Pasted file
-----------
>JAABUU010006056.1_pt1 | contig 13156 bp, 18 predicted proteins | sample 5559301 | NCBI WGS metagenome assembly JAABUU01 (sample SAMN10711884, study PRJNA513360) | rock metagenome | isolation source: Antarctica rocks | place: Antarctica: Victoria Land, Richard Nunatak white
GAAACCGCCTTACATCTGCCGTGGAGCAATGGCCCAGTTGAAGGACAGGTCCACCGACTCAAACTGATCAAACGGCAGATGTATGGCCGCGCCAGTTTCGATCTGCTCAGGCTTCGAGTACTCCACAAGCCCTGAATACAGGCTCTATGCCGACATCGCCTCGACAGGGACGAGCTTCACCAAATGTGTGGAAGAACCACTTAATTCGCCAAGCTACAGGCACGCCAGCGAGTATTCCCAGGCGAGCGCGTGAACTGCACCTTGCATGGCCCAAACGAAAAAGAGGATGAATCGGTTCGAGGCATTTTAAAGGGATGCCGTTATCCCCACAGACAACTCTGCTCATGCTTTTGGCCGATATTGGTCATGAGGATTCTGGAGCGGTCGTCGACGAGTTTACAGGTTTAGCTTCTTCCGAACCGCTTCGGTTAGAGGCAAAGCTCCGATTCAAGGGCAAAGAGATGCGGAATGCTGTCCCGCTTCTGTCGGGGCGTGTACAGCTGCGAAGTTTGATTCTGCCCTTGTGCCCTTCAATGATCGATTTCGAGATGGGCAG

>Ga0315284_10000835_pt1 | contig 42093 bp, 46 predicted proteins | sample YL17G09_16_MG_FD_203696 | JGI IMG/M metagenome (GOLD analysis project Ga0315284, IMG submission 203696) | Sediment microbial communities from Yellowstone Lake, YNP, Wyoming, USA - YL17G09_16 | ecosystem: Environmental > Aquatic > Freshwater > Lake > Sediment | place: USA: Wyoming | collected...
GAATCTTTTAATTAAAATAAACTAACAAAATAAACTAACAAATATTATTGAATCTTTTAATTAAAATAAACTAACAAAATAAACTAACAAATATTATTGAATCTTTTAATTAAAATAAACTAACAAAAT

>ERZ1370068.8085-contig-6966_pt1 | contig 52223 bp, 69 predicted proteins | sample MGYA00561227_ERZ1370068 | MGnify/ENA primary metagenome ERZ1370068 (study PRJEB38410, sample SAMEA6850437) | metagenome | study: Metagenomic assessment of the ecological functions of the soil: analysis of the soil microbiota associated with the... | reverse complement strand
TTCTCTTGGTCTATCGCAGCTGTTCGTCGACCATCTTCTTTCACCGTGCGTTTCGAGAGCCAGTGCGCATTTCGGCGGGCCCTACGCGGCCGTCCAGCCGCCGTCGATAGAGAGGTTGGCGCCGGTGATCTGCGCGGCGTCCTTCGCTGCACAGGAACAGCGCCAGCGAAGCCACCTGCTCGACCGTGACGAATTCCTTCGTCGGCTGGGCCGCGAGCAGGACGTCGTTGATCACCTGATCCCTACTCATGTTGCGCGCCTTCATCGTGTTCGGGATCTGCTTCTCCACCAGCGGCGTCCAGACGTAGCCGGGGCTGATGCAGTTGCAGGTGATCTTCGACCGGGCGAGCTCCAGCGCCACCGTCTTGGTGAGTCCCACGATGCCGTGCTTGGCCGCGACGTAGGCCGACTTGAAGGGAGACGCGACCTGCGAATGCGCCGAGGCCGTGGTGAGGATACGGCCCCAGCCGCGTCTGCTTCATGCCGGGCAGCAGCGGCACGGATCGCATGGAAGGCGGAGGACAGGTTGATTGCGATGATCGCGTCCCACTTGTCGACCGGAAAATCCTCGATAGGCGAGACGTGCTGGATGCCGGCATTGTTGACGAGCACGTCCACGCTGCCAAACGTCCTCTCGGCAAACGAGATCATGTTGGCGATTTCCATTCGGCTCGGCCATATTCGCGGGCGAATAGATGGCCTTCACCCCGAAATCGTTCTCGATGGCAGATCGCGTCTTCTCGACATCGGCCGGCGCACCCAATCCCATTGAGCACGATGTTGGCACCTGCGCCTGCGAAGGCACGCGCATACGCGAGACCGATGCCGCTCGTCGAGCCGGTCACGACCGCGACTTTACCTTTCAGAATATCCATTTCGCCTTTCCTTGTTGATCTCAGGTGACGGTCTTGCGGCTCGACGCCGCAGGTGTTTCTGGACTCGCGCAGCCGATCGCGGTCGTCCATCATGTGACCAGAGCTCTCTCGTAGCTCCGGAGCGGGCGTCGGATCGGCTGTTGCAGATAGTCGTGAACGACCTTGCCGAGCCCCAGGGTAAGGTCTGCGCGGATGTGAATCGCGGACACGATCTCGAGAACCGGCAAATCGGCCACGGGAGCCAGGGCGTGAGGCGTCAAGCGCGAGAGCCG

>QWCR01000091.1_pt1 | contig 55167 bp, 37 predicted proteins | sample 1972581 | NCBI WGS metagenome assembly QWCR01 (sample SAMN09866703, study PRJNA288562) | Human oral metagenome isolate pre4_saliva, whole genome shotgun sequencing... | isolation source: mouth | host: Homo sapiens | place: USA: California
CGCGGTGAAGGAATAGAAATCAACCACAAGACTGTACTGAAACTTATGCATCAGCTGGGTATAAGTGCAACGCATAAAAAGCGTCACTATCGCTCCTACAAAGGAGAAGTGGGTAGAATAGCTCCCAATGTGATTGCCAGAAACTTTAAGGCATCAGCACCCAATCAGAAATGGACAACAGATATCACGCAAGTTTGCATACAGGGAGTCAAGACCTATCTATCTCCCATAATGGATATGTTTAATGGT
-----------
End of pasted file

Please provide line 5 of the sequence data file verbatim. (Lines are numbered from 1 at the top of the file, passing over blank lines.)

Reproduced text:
>ERZ1370068.8085-contig-6966_pt1 | contig 52223 bp, 69 predicted proteins | sample MGYA00561227_ERZ1370068 | MGnify/ENA primary metagenome ERZ1370068 (study PRJEB38410, sample SAMEA6850437) | metagenome | study: Metagenomic assessment of the ecological functions of the soil: analysis of the soil microbiota associated with the... | reverse complement strand